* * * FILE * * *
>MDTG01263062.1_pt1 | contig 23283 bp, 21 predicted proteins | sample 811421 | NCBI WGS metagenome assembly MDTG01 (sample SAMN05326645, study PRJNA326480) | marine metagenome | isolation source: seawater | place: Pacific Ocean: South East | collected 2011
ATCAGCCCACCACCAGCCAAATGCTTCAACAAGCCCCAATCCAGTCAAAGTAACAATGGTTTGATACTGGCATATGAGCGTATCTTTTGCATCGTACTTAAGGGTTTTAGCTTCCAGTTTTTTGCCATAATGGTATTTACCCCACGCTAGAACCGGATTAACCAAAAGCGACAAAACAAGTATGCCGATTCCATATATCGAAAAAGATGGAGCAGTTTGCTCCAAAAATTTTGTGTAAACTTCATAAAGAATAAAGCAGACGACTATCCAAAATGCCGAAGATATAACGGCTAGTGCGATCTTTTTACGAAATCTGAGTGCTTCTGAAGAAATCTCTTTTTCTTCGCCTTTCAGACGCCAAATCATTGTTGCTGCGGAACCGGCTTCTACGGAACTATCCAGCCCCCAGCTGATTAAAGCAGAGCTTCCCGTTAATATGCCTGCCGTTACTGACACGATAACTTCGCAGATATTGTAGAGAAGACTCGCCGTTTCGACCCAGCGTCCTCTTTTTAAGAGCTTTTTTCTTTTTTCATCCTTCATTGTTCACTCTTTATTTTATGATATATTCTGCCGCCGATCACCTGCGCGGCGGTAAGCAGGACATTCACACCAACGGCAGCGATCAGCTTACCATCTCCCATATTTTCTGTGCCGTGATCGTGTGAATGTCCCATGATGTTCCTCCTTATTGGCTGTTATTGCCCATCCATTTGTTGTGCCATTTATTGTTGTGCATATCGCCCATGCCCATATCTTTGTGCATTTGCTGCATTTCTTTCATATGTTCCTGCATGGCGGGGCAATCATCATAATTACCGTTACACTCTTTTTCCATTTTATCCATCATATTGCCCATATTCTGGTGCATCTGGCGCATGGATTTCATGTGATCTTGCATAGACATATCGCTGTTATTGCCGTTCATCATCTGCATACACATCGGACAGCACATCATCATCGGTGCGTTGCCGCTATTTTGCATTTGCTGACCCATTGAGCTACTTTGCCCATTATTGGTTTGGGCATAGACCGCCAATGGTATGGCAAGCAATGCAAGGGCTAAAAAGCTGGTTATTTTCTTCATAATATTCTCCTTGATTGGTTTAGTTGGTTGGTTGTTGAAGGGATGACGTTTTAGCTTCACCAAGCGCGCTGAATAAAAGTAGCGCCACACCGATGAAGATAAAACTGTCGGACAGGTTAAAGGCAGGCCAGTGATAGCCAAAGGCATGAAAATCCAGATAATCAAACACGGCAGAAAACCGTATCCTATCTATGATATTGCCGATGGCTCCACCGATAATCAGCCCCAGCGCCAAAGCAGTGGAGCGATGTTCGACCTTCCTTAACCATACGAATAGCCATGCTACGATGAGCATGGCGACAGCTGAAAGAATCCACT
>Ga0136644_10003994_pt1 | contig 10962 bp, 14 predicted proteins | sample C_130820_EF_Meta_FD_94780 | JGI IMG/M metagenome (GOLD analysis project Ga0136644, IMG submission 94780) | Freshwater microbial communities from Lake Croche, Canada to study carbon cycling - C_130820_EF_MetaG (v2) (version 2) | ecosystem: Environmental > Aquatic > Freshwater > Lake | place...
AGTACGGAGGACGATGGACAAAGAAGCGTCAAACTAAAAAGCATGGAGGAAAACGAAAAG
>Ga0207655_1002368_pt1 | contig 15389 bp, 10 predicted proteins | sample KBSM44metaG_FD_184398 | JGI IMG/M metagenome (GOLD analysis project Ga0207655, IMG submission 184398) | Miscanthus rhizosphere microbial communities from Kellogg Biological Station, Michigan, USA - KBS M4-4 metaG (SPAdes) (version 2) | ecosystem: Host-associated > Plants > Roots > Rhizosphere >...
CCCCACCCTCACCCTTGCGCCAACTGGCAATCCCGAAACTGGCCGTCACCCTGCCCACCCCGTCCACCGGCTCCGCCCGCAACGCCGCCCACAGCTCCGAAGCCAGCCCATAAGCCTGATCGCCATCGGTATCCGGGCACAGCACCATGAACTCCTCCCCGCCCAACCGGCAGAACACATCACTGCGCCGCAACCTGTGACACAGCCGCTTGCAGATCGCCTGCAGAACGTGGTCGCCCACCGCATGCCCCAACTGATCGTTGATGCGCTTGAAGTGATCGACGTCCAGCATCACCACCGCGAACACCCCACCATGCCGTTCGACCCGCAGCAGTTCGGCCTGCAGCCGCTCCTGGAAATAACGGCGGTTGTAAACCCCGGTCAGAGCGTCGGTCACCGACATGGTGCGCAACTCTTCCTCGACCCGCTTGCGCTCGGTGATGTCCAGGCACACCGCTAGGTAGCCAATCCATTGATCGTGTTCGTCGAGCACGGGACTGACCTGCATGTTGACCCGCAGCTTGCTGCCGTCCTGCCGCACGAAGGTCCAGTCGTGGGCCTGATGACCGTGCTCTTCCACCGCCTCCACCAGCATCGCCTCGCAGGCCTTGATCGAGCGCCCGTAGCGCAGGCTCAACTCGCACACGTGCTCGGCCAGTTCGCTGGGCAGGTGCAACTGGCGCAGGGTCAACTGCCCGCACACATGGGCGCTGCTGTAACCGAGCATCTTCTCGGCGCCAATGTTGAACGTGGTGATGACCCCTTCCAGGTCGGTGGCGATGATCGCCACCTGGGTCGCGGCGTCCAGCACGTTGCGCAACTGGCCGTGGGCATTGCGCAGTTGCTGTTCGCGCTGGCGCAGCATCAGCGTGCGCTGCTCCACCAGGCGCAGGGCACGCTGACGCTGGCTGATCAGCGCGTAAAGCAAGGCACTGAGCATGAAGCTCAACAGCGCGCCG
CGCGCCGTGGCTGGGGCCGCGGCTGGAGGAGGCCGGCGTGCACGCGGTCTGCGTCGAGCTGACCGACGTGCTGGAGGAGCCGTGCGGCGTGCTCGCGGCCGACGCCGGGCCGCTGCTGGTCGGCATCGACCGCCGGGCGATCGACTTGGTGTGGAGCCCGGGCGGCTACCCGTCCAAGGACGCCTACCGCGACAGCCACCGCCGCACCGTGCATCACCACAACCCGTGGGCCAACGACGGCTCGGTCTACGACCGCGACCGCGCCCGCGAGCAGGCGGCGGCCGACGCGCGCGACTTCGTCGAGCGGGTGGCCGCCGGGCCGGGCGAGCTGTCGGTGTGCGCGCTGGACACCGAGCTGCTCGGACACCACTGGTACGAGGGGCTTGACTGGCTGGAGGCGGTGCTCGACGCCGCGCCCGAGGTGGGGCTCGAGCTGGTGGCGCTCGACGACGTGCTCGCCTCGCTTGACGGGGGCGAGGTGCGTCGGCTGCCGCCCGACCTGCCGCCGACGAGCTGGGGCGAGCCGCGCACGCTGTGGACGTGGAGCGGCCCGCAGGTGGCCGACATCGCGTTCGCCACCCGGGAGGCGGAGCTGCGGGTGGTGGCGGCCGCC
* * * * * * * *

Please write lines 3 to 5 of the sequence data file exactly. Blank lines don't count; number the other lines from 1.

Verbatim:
>Ga0136644_10003994_pt1 | contig 10962 bp, 14 predicted proteins | sample C_130820_EF_Meta_FD_94780 | JGI IMG/M metagenome (GOLD analysis project Ga0136644, IMG submission 94780) | Freshwater microbial communities from Lake Croche, Canada to study carbon cycling - C_130820_EF_MetaG (v2) (version 2) | ecosystem: Environmental > Aquatic > Freshwater > Lake | place...
AGTACGGAGGACGATGGACAAAGAAGCGTCAAACTAAAAAGCATGGAGGAAAACGAAAAG
>Ga0207655_1002368_pt1 | contig 15389 bp, 10 predicted proteins | sample KBSM44metaG_FD_184398 | JGI IMG/M metagenome (GOLD analysis project Ga0207655, IMG submission 184398) | Miscanthus rhizosphere microbial communities from Kellogg Biological Station, Michigan, USA - KBS M4-4 metaG (SPAdes) (version 2) | ecosystem: Host-associated > Plants > Roots > Rhizosphere >...